Hey Shehri Babu – Climate Change is coming for more than your mangoes

This year’s mango saga should stand as a warning - climate change is real and it is urgent

Let us begin by clearing the air. So far as we know, mango production in Pakistan has not declined by 60%. That does not change the fact that our prized mangoes are definitely under threat. 

The final tally of mango yield for this year is yet to be finalised, but what is slowly becoming clear is that estimates made by provincial agriculture departments are significantly off from the on-ground situation. Farmers, exporters, and researchers have all been trying to ring the alarm bells to warn people about the dire straits that this year’s mango production faces and we can say with some certainty that there will be less of the beloved golden fruit this year. 

Here is what we know. Mangoes in this current season have faced a cacophony of disasters. To start off, this has been the hottest summer in more than half a century, with average temperatures in mid-March (a vital time for mango trees) soaring between 37-42 degrees, compared to the usual 34 degree temperature that this month sees in Punjab’s mango belt. This has made the mangoes more susceptible to disease, premature ripening, and being of a lower quality. In addition to this, high prices of fuel and an energy shortage have meant farmers have been unable to run their tubewells and provide irrigation to mango trees which require a constant supply of water.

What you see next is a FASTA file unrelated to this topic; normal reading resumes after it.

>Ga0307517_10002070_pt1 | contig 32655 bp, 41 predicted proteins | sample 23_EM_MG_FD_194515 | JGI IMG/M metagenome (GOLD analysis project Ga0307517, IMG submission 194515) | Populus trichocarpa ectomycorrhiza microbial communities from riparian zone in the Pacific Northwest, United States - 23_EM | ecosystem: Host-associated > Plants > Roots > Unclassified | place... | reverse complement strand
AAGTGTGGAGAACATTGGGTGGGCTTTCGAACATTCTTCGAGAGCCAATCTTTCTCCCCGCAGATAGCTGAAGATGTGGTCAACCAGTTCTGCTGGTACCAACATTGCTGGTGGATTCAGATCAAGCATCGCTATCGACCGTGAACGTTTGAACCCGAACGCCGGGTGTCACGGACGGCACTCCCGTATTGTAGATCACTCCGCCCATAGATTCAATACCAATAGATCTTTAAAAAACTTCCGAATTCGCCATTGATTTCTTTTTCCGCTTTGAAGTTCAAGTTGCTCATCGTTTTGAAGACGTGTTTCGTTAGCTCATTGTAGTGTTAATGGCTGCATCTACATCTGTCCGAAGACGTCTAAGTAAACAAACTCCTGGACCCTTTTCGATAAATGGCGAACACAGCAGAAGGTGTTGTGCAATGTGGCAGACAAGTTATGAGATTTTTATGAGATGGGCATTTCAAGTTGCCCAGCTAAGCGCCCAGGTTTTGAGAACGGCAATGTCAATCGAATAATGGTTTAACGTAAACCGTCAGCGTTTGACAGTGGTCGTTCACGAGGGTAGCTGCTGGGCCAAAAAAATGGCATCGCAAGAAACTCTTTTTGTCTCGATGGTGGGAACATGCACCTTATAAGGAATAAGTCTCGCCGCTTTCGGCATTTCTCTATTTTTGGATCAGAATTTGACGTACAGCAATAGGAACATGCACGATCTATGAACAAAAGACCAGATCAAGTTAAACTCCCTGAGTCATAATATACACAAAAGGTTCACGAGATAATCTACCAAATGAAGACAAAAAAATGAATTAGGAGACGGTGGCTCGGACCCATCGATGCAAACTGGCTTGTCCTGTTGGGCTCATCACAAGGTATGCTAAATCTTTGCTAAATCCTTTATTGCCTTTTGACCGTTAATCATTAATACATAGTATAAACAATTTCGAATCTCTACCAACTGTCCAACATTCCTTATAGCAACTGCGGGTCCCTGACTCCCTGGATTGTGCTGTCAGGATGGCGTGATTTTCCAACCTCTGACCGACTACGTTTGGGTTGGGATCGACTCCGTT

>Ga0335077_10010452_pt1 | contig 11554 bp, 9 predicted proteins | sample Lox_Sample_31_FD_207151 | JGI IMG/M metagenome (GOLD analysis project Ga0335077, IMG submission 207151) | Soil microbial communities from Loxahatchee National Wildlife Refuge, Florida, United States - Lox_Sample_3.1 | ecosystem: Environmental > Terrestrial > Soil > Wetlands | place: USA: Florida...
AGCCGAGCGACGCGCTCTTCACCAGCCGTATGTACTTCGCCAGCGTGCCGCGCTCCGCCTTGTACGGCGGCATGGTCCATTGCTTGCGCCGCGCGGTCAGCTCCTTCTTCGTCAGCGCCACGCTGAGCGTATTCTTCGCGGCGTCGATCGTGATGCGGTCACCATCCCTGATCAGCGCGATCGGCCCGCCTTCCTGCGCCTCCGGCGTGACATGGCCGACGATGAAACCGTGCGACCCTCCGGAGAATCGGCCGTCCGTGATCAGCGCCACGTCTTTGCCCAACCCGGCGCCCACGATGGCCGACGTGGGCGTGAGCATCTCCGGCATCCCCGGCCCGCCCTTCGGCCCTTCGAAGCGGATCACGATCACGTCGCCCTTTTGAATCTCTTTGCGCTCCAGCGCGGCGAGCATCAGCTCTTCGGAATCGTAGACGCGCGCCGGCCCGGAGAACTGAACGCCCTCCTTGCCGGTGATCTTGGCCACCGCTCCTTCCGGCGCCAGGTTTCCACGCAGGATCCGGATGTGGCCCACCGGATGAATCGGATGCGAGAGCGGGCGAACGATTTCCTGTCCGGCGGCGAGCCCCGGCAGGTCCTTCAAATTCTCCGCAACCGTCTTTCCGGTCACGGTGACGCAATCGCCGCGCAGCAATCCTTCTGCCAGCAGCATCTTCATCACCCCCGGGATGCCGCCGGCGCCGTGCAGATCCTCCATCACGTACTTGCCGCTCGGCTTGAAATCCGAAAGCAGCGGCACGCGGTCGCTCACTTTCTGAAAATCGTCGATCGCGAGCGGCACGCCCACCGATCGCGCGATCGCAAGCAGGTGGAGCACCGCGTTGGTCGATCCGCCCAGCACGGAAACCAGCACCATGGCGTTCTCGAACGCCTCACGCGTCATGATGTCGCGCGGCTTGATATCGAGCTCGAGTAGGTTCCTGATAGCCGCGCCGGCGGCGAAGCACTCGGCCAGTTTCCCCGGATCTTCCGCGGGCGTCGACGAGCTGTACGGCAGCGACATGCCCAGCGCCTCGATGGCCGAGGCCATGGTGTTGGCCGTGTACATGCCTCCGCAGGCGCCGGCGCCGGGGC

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Abdullah Niazi
Abdullah Niazi is assistant editor at Profit. He also writes for The Dependent. He can be reached at [email protected]

3 COMMENTS

  1. Here is what we know. Mangoes in this current season have faced a cacophony of disasters. To start off, this has been the hottest summer in more than half a century, with average temperatures in mid-March (a vital time for mango trees) soaring between 37-42 degrees, compared to the usual 34 degree temperature that this month sees in Punjab’s mango belt. This has made the mangoes more susceptible to disease, premature ripening, and being of a lower quality. In addition to this, high prices of fuel and an energy shortage have meant farmers have been unable to run their tubewells and provide irrigation to mango trees which require a constant supply of water.

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